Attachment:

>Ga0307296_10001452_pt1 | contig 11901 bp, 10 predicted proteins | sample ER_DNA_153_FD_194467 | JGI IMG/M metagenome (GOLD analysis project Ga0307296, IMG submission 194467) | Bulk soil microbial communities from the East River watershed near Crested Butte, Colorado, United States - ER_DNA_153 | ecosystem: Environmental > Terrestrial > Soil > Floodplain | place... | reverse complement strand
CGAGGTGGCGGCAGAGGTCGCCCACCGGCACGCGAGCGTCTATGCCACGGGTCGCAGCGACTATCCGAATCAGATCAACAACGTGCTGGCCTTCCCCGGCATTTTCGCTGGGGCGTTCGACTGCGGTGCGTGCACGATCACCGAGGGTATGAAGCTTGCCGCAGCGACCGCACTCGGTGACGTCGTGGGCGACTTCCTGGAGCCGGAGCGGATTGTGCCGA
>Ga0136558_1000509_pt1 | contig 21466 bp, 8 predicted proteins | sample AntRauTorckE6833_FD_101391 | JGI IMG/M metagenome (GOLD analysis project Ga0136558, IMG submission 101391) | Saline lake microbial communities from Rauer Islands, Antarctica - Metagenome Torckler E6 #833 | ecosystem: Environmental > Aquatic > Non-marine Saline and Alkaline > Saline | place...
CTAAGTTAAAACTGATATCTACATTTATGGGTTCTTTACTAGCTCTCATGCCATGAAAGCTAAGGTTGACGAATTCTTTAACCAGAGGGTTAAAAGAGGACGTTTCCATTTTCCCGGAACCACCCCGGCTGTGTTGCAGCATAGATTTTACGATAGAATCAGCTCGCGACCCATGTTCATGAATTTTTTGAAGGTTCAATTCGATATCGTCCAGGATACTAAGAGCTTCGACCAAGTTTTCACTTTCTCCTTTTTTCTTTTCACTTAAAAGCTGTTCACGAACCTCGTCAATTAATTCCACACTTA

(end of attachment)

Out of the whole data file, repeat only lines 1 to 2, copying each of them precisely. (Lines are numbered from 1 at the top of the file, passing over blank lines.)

>Ga0307296_10001452_pt1 | contig 11901 bp, 10 predicted proteins | sample ER_DNA_153_FD_194467 | JGI IMG/M metagenome (GOLD analysis project Ga0307296, IMG submission 194467) | Bulk soil microbial communities from the East River watershed near Crested Butte, Colorado, United States - ER_DNA_153 | ecosystem: Environmental > Terrestrial > Soil > Floodplain | place... | reverse complement strand
CGAGGTGGCGGCAGAGGTCGCCCACCGGCACGCGAGCGTCTATGCCACGGGTCGCAGCGACTATCCGAATCAGATCAACAACGTGCTGGCCTTCCCCGGCATTTTCGCTGGGGCGTTCGACTGCGGTGCGTGCACGATCACCGAGGGTATGAAGCTTGCCGCAGCGACCGCACTCGGTGACGTCGTGGGCGACTTCCTGGAGCCGGAGCGGATTGTGCCGA